Review: Wallows explores new genres in Remote

Remote, the second studio EP by Wallows, was released on all major music streaming platforms on October 23.


Remote, the second studio EP by Wallows, was released on all major music streaming platforms on October 23.

Melissa May, Head Copy Editor

On Friday, October 23, alternative band Wallows released a new EP entitled Remote. The shortened album marked their first new album since their previous EP in 2018 and their first album in the spring of 2019. Immediately upon listening, it became obvious that the new style they took on in these songs was incredibly different from styles that they had explored in their previous music, and it signifies an important shift in the development of their discography.

Wallows, consisting of Dylan Minnette (guitar and vocals), Braeden Lemasters (vocals and bass), and Cole Preston (drums and guitar), has been releasing music since April of 2017. Their first singles introduced their distinct sound, serving as an early illustration of the type of alternative rock that they would become known for. They only further cemented this style through the release of their EP, Spring, and their album, Nothing Happens, though the development of their confidence in this genre became more apparent over time.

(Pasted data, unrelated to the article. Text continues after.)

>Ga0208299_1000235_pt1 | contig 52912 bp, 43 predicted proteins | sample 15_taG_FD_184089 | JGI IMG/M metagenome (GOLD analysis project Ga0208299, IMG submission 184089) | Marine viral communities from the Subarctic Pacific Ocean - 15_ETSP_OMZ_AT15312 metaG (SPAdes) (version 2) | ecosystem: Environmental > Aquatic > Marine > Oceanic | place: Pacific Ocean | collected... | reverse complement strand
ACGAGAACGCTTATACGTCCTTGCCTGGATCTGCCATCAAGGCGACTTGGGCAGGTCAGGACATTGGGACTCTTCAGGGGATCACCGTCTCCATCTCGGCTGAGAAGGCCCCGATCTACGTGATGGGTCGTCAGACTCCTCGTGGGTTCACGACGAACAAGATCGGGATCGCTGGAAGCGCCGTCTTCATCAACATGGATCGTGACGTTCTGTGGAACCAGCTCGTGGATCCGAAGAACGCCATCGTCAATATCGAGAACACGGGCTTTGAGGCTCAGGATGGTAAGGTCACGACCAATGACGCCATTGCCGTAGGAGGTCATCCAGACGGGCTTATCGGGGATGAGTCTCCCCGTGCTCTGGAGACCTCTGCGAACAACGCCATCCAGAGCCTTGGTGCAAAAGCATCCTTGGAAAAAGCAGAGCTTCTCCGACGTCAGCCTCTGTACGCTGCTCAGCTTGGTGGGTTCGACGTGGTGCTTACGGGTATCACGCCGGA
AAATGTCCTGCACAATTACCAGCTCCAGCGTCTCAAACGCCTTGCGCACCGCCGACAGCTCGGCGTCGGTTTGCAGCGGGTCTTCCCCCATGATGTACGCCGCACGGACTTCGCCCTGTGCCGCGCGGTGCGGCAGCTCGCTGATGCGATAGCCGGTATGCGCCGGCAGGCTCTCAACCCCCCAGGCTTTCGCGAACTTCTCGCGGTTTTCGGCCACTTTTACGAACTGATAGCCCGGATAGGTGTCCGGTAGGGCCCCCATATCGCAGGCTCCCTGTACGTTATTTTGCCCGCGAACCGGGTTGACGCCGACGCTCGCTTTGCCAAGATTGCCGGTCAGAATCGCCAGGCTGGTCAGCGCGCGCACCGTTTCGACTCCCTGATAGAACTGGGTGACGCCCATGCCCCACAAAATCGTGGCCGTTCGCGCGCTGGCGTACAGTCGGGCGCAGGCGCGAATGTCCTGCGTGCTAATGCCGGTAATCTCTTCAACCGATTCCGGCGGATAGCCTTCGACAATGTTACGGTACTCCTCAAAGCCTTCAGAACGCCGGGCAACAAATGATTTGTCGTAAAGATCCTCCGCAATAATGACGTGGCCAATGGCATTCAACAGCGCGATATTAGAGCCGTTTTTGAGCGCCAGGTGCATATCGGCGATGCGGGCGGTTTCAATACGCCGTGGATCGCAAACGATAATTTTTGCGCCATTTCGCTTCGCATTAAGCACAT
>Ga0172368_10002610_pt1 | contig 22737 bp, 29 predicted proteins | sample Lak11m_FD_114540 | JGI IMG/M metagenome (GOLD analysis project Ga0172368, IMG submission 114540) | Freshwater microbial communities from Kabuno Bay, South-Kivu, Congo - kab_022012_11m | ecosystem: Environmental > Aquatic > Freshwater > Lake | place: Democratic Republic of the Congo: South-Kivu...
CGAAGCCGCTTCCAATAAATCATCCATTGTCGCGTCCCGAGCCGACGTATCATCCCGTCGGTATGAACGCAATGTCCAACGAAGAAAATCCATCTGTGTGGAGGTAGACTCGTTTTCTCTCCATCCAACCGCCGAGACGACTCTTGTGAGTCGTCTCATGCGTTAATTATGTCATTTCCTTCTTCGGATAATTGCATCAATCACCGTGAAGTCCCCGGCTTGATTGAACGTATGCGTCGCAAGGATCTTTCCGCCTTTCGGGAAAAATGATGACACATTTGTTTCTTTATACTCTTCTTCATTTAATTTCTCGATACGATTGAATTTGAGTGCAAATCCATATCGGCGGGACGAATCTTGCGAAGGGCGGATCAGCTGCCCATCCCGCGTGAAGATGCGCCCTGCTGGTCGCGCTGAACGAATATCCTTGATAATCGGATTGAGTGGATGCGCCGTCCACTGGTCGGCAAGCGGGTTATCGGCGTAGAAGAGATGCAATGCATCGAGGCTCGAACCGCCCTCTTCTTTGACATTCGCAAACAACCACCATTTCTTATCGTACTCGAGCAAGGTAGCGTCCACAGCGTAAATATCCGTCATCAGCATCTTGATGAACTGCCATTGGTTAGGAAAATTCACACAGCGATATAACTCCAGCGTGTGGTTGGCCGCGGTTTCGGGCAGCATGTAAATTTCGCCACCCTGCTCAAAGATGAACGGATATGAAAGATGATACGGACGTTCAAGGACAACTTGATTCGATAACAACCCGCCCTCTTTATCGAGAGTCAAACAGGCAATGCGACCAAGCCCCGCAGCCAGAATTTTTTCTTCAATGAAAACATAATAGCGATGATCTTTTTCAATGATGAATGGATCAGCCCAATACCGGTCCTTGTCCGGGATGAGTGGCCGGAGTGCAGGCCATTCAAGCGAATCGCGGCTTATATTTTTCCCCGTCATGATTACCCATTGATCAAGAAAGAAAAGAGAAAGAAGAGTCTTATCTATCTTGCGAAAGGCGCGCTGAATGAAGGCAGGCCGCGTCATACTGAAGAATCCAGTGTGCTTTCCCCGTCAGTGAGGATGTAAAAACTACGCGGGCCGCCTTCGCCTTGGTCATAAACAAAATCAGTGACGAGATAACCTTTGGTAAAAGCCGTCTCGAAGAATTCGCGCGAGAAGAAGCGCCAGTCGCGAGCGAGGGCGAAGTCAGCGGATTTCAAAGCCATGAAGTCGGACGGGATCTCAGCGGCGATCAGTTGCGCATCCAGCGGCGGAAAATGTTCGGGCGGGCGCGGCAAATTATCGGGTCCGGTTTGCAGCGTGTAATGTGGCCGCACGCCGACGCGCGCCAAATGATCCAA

Remote was an obvious departure from their previously developed style. Their new songs venture into a more brash type of music, focusing less on typical indie-rock elements, and experimenting with more synth-focused styles. Their new style was not a spur of the moment change though. They explain that they “finished [the whole EP] without seeing each other in person,” instead “sending each other voice memos and… chatting on FaceTime” in quarantine to create their new music.

Regardless of the departure from their typical style, I thought that Remote was a very good and well-crafted project. From the start of the EP, they create an upbeat, experimental atmosphere featuring lots of drums, synth notes, and varied singing styles. Virtual Aerobics, the first song on the EP, was originally released as a single on October 1, along with an accompanying lyric video on YouTube. It takes on a fun, pop-like tune, allowing the band to immediately differentiate this new work from their previous releases. It served its purpose as an opening song well, providing the listener with an idea of the band’s new stylistic choices, and assisting in the creation of the upbeat, playful mood they would carry throughout the rest of the EP.

As Virtual Aerobics bleeds into the second song, Dig What You Dug, the same energy is matched and continued through their varied usage of synth, drums, and quick-changing beats. Certain aspects of the song seem even a bit too sudden in the way they transition from more relaxed sections to intensely upbeat, pop-heavy sounds. Overall, the song fits the EP’s sound well though, and makes for an incredibly catchy, fun song.